See it as a comment on Eisenhower-era conformity, on the insecurity of modern identity or as a pleasant, mindless chill. It's good stuff.

Hitchcock seemed obsessed by domestic violence, much more so on television than in his films. Part of that, no doubt, is a reflection of pre-sexual revolution times when people entered into, and found it more difficult to break out of, loveless marriages. Murder must have seemed an attractive alternative, if only in one's fantasies.

The most famous of these, "Lamb To The Slaughter," airs at 9. A policeman comes home and tells his wife (Barbara Bel Geddes) that he's leaving her. She, a paragon of domesticity, reacts by saying, "I'll get you your supper . . . You'll feel better when you've had something to eat," whereupon she walks over to the freezer, takes out a leg of lamb and clubs him into never-never land. Curiously, "Lamb" doesn't play as well as its fame would suggest. Everything leads up to the punch line, and if you remember the punch line, the show loses quite a bit of its effectiveness.

David Wayne is Barbara Bel Geddes in reverse in "One More Mile To Go" at midnight, but this one is considerably more interesting cinematically. There's no discernible dialog for about 10 minutes as Wayne bashes in wifey's head, stuffs her in the trunk and drives away to find a suitable burial ground. He's pursued by a motorcycle cop — a preview of Mort Mills in "Psycho" — who has a fetish about Wayne's broken taillight. It seems that this corpse, like the one in the potato truck of "Frenzy," finds rigor mortis pretty invigorating.

Producers of social issue films should take a look at "Bang! You're Dead" at 12:30 a.m. Sir Alfred apparently was none too thrilled with the proliferation of handguns in the United States and made this little message film in response. After a 5-year-old's friends make fun of his toy gun, he finds a real revolver in his uncle's suitcase and goes out on the suburban town ready to shoot down whatever bad guys get in his way. Hitchcock makes it clear in his opening and closing monologues that there is nothing at all funny about the matter, but that doesn't stop him from concocting a thoroughly enjoyable and suspenseful little drama.

"The Crystal Trench," at 2:30, is one of the more unusual efforts for Hitchcock, who comes across as unbearably romantic for most of this episode. But all that romanticism is turned deliciously on its head in the final scene with an ending as startling and terrifying in its anti-romantic implications as the ending of Henry James' "Beast in the Jungle."

The last of tonight's Hitchcocks, "Poison," doesn't come until 4:30, and except for his playful use of light and shadow, it isn't particularly memorable.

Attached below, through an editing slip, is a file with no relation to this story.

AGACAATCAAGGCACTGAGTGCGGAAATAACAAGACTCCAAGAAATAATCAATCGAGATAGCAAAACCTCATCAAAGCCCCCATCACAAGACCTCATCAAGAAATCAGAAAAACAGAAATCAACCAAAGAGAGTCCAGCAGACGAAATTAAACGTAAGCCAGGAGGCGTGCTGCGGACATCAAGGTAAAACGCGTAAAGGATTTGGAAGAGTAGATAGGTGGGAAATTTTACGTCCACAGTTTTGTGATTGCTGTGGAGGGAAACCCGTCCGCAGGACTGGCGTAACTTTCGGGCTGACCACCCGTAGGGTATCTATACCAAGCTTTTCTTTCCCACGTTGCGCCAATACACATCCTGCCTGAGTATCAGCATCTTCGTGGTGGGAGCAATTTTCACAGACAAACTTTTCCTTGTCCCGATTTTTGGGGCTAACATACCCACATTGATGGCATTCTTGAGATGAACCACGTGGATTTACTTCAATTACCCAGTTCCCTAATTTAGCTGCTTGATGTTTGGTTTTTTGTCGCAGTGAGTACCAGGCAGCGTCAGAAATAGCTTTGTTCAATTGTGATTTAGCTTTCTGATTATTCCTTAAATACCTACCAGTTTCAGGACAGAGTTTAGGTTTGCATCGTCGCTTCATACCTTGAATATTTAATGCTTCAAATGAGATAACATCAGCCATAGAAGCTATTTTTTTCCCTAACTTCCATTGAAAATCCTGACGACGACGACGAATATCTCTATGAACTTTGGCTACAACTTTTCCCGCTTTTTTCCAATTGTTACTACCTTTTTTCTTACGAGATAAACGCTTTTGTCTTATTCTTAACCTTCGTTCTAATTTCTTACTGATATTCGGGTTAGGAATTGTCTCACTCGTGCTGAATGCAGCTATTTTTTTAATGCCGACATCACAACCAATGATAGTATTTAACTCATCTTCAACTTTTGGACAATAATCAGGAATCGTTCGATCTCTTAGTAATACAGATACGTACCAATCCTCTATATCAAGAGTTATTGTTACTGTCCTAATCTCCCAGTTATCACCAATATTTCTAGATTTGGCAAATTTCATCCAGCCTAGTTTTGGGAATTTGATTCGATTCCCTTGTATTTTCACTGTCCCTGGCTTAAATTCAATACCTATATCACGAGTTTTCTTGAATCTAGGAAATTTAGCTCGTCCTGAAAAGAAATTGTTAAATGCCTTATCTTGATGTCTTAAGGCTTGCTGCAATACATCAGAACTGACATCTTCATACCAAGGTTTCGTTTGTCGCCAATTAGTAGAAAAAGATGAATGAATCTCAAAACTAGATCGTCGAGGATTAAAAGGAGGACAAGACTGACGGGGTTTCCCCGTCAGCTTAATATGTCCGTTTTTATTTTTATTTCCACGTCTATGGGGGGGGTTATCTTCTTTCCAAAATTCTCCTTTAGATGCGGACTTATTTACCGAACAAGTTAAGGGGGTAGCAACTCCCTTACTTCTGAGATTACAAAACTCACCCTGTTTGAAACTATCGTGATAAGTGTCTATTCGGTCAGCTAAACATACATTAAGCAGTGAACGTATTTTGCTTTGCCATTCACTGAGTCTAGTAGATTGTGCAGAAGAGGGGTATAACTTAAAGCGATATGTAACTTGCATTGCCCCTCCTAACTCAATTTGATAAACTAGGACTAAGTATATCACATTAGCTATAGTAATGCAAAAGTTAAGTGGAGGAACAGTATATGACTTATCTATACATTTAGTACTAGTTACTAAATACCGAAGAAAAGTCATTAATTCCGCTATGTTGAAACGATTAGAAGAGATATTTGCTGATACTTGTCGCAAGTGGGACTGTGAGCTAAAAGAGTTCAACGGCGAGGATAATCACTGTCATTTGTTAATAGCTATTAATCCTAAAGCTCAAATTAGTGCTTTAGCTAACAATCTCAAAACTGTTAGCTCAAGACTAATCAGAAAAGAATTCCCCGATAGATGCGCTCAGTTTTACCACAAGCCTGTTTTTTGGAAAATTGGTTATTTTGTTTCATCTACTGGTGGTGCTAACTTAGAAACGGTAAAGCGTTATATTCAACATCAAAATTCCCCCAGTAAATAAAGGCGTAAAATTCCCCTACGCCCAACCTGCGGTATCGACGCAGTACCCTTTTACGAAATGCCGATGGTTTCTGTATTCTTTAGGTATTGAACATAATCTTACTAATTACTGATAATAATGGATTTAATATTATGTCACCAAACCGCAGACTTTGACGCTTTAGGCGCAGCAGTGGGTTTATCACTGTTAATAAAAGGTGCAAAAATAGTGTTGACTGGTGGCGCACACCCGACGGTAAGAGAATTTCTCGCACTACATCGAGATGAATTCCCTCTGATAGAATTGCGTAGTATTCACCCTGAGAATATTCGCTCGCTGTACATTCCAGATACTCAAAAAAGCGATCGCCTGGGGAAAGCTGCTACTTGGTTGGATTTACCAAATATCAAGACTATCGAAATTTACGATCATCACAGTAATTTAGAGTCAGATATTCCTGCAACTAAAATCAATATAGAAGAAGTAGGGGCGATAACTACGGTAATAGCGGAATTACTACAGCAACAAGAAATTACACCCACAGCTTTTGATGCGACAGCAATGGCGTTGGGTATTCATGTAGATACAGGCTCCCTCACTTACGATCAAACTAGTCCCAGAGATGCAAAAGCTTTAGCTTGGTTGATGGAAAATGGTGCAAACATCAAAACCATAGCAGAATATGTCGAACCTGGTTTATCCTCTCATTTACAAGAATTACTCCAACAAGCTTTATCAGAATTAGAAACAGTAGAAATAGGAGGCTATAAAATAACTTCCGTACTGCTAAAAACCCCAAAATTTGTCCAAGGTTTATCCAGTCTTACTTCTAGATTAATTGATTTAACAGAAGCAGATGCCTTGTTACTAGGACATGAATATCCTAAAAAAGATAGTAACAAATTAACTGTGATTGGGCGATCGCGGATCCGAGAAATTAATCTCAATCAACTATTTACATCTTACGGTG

Not that it's bad or not worth setting the VCR for. Hitchcock's half-hours, even the ones he didn't direct, were almost always indelibly crafted mood pieces, if nothing else. Among the directors and writers who worked on the program were Robert Altman, Norman Lloyd, Roald Dahl, John Brahm, Sydney Pollack, William Friedkin, Ray Bradbury, Garson Kanin, John Cheever and the team of Richard Levinson and William Link. Among tonight's actors are Peter Lorre and Steve McQueen (9:30), Charles Bronson (10), William Shatner (11:30), Norman Lloyd (2), Robert Redford (3), Peter Falk (3:30) and Bette Davis (4).

One of tonight's episodes, "The Sorcerer's Apprentice" (1 a.m.), in which Diana Dors convinces a retarded Brandon De Wilde that she's married to the devil, was censored by CBS. It was rarely necessary for Hitchcock to be censored; his malevolence was always in the best of taste. To paraphrase one of his closing monologues: "No bullets, no stains, no splatter. We use only the purest subject matter."


Just as 1984 marked a revival of interest in Alfred Hitchcock's theatrical films, 1985 will see Hitchcock all over the small screen. The half-hours will be on at 11 p.m. Saturdays on Ch. 38 starting tomorrow night and at 8 p.m. on Ch. 11 in New Hampshire, although Ch. 11 is pre-empting it tomorrow night. Hitchcock's hourlong episodes are on the USA cable network at 6 p.m. Sundays as well as various times Saturdays (10 p.m. tomorrow night). NBC is remaking four episodes with Hitchcock's original introductions as a TV-movie scheduled for the spring. The Movie Channel will begin showing last year's five re-releases ("Vertigo," "Rear Window," "The Man Who Knew Too Much," "Rope" and "The Trouble With Harry") in April. Ch. 38 will show five other films in February, and Chs. 25 and 56 have several Hitchcocks in their libraries. Ch. 56 will inherit the re-releases when its exclusivity with The Movie Channel runs out.